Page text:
Wenger’s Grocery Outlet, a discount supermarket in Mifflinburg, Pennsylvania angered customers and locals by posting a horrific sign on their door that promoted coronavirus conspiracy theories and told customers to “respect” patrons who refused to wear masks.
Tucked toward the bottom of the rambling message, the owners included an attack on LGBTQ people: they “spread deadly diseases and sicknesses.”
The store’s owners refused to comment on their sign that made several explosive and untrue statements.
They included a fake quotation that said that coronavirus measures are intended to tank Donald Trump’s reelection, which they attributed to Rep. Alexandria Ocasio Cortez (D-NY).
They also claim that wearing the masks that health professionals and construction workers use daily will cause “high levels of Carbon Dioxide-CO2 According to SCIENCE AIRTHINGS,” which will result in “low productivity.”
But toward the bottom, the owners managed to work in an attack on both the media and LGBTQ people.
“There are people who got covid19 and not all the others living in the same house got it,” they wrote. “This proves that covid19 IS NOT AS CONTAGIOUS AS THE NEWS MEDIA AND MANY OTHERS HAVE BLOWN IT UP TO BE. A lot of these same people support LGBTQ. This lifestyle is sin in God’s eyes and spreads deadly diseases and sicknesses.”
“Airthings has no connection to Wenger’s and does not in any way condone the sentiments or statements made by the store,” a company spokesperson said in a statement emailed to LGBTQ Nation. “We are a producer of smart indoor air quality monitoring technology based in Norway.”
“The quote attributed to Airthings was altered language from a blog post intended to educate consumers on the health impacts of carbon dioxide. The language within says nothing about masks or any negative impacts associated with wearing them.”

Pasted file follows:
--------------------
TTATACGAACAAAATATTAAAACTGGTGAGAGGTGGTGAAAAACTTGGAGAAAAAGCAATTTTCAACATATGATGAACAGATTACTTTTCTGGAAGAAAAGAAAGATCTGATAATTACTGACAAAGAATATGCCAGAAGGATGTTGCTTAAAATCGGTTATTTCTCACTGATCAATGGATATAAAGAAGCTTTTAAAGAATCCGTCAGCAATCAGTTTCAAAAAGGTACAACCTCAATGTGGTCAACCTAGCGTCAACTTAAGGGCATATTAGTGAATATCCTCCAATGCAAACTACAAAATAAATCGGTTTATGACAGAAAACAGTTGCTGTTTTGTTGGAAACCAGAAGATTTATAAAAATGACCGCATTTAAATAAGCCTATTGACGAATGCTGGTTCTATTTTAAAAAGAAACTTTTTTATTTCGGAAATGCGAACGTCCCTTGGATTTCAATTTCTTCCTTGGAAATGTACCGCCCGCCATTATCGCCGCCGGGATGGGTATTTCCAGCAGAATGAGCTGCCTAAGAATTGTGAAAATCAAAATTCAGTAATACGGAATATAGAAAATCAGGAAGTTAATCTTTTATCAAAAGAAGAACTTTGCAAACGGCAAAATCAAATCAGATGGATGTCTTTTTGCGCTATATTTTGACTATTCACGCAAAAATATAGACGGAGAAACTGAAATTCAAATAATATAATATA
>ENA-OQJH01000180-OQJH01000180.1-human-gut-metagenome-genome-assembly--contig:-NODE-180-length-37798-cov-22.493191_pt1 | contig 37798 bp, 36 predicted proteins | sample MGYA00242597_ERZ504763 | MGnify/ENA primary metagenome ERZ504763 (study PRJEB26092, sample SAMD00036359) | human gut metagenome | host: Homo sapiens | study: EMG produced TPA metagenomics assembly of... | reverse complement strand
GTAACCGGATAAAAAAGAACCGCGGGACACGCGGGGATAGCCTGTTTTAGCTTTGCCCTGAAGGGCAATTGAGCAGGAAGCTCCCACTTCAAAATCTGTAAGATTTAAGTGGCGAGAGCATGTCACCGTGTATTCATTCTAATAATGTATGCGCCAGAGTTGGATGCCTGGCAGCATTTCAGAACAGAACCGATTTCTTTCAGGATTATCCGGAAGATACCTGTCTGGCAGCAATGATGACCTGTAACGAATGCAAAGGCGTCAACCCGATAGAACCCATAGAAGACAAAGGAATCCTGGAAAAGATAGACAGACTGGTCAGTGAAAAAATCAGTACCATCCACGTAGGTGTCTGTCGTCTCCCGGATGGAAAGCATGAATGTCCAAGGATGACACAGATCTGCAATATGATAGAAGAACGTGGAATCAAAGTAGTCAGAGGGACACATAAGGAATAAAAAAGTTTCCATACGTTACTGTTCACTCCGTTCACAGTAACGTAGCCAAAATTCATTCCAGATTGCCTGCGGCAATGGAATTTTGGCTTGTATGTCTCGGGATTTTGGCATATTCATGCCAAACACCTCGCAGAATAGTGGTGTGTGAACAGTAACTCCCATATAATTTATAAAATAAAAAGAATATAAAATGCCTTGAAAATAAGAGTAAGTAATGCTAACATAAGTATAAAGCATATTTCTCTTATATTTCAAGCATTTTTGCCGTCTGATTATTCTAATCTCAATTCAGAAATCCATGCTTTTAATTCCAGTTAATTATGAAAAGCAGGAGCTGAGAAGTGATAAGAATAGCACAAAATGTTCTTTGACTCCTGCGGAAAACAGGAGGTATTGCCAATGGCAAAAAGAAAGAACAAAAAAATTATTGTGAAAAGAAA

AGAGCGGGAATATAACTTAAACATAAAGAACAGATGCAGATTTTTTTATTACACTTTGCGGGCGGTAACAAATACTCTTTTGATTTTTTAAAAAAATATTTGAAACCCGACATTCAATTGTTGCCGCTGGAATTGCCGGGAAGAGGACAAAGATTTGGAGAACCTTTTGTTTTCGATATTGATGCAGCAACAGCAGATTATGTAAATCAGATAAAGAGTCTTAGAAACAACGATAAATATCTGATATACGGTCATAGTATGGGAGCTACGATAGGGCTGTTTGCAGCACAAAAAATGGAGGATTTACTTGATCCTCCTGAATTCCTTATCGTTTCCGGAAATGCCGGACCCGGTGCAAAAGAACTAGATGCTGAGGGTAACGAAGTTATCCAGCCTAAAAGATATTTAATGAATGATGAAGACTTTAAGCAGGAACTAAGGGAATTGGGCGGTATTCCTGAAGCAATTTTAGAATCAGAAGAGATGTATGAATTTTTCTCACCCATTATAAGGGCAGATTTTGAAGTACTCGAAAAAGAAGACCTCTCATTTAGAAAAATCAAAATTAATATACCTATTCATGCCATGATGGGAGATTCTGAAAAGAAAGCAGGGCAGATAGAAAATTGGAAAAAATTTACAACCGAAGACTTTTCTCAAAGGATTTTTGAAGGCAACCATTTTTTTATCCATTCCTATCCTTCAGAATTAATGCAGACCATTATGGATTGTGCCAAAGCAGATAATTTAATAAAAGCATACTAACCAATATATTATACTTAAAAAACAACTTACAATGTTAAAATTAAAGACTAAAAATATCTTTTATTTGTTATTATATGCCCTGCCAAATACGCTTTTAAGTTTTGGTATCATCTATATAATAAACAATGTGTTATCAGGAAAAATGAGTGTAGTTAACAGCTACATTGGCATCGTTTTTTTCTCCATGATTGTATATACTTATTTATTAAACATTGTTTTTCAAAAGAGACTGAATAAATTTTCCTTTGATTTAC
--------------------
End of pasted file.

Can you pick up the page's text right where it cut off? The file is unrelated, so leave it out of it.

After the community erupted in outrage, the sign was removed and employees started to wear masks.
“I hope they did it for the right reasons,” JanAnn Todd told the Daily Item. “I’m glad they took down the horrible sign and I’m hoping they apologize for the comment about the LGBTQ community.”
Several groups came together over the weekend to protest while cars flying Confederate flags circled the rally and revved engines and honked horns to try to drown out the speakers. Activists gathered on a single street in the town, spaced out at street corners over several blocks.
They wore T-shirts in matching colors at each corner, forming a rainbow pride flag of protesters that stretched through the town.
“I am a gay man in central Pennsylvania who grew up here, around here,” Trevor Leon told FOX 56. “It’s hard.”
“Some little gay kid growing up here in central Pennsylvania is going to see this and see all the support and hopefully it helps.”